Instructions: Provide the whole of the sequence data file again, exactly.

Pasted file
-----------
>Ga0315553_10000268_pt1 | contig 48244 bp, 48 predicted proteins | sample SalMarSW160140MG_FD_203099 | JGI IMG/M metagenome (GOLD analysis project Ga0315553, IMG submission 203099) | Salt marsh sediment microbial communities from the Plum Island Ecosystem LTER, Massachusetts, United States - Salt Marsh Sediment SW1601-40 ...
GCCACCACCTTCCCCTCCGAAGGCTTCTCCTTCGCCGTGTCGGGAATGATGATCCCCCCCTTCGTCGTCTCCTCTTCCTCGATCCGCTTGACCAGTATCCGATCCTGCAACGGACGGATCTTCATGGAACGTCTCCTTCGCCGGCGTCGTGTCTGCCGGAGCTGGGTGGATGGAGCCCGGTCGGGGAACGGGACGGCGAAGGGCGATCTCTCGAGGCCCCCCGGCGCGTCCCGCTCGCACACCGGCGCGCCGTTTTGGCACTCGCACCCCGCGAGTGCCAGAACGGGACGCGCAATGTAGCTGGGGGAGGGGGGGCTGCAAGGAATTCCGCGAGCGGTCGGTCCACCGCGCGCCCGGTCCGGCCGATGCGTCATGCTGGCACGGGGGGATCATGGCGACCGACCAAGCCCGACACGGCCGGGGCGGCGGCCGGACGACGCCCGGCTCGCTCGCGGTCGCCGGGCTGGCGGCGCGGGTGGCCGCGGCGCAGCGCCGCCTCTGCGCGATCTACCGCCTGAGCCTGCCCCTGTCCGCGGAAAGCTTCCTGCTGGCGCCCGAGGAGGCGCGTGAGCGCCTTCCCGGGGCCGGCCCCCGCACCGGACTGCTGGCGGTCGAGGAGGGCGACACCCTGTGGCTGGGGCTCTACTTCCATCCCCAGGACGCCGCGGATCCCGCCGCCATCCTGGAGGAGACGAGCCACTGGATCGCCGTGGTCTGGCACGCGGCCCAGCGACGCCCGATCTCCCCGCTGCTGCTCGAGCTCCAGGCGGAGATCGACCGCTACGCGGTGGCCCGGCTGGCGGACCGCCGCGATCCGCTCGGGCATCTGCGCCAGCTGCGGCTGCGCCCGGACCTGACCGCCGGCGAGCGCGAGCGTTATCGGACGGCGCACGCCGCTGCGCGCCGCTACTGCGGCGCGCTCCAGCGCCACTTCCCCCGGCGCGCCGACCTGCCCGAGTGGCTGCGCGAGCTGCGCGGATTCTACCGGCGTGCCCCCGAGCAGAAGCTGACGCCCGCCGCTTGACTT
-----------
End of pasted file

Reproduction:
>Ga0315553_10000268_pt1 | contig 48244 bp, 48 predicted proteins | sample SalMarSW160140MG_FD_203099 | JGI IMG/M metagenome (GOLD analysis project Ga0315553, IMG submission 203099) | Salt marsh sediment microbial communities from the Plum Island Ecosystem LTER, Massachusetts, United States - Salt Marsh Sediment SW1601-40 ...
GCCACCACCTTCCCCTCCGAAGGCTTCTCCTTCGCCGTGTCGGGAATGATGATCCCCCCCTTCGTCGTCTCCTCTTCCTCGATCCGCTTGACCAGTATCCGATCCTGCAACGGACGGATCTTCATGGAACGTCTCCTTCGCCGGCGTCGTGTCTGCCGGAGCTGGGTGGATGGAGCCCGGTCGGGGAACGGGACGGCGAAGGGCGATCTCTCGAGGCCCCCCGGCGCGTCCCGCTCGCACACCGGCGCGCCGTTTTGGCACTCGCACCCCGCGAGTGCCAGAACGGGACGCGCAATGTAGCTGGGGGAGGGGGGGCTGCAAGGAATTCCGCGAGCGGTCGGTCCACCGCGCGCCCGGTCCGGCCGATGCGTCATGCTGGCACGGGGGGATCATGGCGACCGACCAAGCCCGACACGGCCGGGGCGGCGGCCGGACGACGCCCGGCTCGCTCGCGGTCGCCGGGCTGGCGGCGCGGGTGGCCGCGGCGCAGCGCCGCCTCTGCGCGATCTACCGCCTGAGCCTGCCCCTGTCCGCGGAAAGCTTCCTGCTGGCGCCCGAGGAGGCGCGTGAGCGCCTTCCCGGGGCCGGCCCCCGCACCGGACTGCTGGCGGTCGAGGAGGGCGACACCCTGTGGCTGGGGCTCTACTTCCATCCCCAGGACGCCGCGGATCCCGCCGCCATCCTGGAGGAGACGAGCCACTGGATCGCCGTGGTCTGGCACGCGGCCCAGCGACGCCCGATCTCCCCGCTGCTGCTCGAGCTCCAGGCGGAGATCGACCGCTACGCGGTGGCCCGGCTGGCGGACCGCCGCGATCCGCTCGGGCATCTGCGCCAGCTGCGGCTGCGCCCGGACCTGACCGCCGGCGAGCGCGAGCGTTATCGGACGGCGCACGCCGCTGCGCGCCGCTACTGCGGCGCGCTCCAGCGCCACTTCCCCCGGCGCGCCGACCTGCCCGAGTGGCTGCGCGAGCTGCGCGGATTCTACCGGCGTGCCCCCGAGCAGAAGCTGACGCCCGCCGCTTGACTT